Lebanese Prime Minister Saad Hariri on Tuesday formally rescinded his resignation following a consensus deal reached with rival political parties.
The government will convene in an extraordinary session and will issue a statement afterward, resuming the country's normal political life.
"The Lebanese government, in all its political components, has committed to distance itself from all conflicts, wars, and internal affairs of Arab states", according to the cabinet statement read out by Hariri.
As for the necessary guarantees to implement the new statement, the sources said: "The President of the Republic is the main guarantor, and those who announced their consent shall commit to the settlement and respect his speech at the political and practical levels".
The Iran-backed Shiite militant group shares power in Lebanon's tenuously balanced coalition government with Hariri, who heads a predominantly Sunni political party, as well as President Michel Aoun, a Maronite Christian.
Culture Minister Ghattas Khoury said he expected the Cabinet to meet in the next two days to resuscitate a political settlement that led to Aoun's election as president and brought Hariri back to the premiership previous year. Hezbollah also has men fighting for Shiite interests in Syria, Iraq and Yemen - placing it at at loggerheads with Sunni Saudi Arabia, which has been waging a regional cold war of competing interests with Iran.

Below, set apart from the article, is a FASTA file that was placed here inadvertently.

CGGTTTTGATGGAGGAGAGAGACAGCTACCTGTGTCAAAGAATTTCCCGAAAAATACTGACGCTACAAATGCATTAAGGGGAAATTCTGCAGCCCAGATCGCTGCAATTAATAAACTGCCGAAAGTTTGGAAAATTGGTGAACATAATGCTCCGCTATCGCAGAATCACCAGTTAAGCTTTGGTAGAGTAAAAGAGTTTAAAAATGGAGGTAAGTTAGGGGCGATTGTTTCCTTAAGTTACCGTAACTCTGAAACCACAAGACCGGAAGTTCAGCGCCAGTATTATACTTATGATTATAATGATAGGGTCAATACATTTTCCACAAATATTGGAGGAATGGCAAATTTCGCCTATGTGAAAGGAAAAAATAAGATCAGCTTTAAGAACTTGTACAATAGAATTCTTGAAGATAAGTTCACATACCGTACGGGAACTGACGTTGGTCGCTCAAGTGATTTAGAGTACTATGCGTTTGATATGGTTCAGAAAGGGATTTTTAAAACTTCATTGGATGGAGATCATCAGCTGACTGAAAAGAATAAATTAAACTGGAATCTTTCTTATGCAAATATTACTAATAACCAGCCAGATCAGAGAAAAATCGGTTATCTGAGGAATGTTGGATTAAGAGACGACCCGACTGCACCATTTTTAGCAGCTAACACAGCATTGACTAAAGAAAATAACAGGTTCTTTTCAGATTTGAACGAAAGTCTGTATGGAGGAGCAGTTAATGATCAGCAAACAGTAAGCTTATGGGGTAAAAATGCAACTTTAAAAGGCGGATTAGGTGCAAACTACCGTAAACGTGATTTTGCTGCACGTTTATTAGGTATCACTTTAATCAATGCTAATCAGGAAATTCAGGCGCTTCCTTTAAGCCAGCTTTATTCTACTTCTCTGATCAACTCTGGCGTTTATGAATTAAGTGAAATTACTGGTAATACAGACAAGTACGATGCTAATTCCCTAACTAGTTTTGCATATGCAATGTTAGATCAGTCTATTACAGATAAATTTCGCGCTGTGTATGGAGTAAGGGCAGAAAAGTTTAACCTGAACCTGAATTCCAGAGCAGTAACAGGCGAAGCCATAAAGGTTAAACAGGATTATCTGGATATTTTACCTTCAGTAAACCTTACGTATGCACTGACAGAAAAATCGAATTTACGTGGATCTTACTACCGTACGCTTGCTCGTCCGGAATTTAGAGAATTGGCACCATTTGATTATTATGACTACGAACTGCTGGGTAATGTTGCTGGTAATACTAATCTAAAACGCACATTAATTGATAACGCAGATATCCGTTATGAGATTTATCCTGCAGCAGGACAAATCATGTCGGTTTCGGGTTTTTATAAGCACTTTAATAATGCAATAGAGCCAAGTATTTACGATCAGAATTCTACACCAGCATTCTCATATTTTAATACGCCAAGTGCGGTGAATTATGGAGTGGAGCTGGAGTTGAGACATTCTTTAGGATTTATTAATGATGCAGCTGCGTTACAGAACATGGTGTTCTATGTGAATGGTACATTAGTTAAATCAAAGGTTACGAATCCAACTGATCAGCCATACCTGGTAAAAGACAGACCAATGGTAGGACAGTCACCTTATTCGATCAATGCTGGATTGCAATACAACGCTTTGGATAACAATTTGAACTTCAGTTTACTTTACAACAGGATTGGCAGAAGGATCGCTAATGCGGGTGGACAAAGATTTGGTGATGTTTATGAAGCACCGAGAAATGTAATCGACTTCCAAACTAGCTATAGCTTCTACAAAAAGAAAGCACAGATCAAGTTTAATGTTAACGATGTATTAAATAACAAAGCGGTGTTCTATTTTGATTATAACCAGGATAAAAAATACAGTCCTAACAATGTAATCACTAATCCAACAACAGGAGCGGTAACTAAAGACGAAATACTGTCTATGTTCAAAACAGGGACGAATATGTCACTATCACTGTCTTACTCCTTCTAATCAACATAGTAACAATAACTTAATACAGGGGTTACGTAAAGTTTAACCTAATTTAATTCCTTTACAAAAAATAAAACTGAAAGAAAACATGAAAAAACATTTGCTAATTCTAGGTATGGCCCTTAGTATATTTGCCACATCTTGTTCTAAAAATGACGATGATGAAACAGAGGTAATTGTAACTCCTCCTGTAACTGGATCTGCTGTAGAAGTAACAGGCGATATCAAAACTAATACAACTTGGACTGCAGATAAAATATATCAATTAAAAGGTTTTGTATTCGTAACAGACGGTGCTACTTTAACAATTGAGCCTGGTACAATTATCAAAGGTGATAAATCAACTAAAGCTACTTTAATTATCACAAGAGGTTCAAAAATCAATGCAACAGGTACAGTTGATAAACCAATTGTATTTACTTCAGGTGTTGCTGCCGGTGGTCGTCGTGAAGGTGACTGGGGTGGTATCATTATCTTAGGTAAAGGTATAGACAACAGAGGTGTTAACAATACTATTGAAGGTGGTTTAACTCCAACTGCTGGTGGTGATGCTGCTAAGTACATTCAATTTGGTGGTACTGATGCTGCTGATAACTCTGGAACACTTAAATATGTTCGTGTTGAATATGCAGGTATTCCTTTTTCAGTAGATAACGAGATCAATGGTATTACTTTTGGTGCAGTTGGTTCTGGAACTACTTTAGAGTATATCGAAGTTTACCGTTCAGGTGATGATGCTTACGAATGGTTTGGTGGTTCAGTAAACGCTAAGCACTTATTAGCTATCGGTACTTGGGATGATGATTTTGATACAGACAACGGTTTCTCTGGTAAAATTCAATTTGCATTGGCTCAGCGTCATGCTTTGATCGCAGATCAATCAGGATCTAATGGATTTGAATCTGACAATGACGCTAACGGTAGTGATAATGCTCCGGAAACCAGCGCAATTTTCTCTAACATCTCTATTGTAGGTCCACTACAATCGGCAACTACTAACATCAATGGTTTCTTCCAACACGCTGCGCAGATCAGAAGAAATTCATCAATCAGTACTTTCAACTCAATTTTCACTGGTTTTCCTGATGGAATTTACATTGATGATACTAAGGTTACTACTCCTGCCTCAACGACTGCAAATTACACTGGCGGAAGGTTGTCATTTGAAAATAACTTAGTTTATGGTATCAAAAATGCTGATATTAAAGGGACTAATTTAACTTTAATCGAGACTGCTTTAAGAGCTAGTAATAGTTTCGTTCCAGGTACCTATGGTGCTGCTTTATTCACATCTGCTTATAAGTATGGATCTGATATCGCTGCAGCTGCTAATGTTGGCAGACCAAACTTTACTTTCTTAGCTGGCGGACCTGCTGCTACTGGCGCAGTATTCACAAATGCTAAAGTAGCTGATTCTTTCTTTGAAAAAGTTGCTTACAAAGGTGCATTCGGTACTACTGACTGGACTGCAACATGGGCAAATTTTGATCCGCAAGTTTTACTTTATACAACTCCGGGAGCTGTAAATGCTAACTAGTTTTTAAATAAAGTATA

Some Lebanese officials have said that Riyadh forced Hariri to tender his resignation, although Saudi Arabia has denied this.
Following French mediation to bring Hariri out of Saudi Arabia to Paris for a brief visit, he returned to Lebanon on November 21 and put the resignation on hold to allow for consultations. Despite the policy, Hezbollah became heavily involved there, sending thousands of fighters to help President Bashar al-Assad.
Lebanon's Prime Minister Saad al-Hariri speaks after a cabinet meeting in Baabda near Beirut, Lebanon December 5, 2017.
His resignation offer thrust Lebanon back into a regional tussle between Riyadh and its main regional foe, Iran. His father, a former prime minister, was assassinated in 2005.
"Developments in the region suggest a new wave of conflict".
"If we are rejecting interference by any state in Lebanese affairs, it can not be that we accept that any Lebanese side interferes in the affairs of Arab states", he added. We must be convinced that interfering in the internal affairs of the Gulf States has serious repercussions on our situation and our interests. Western governments, including the United States, stressed their support for Hariri and Lebanon.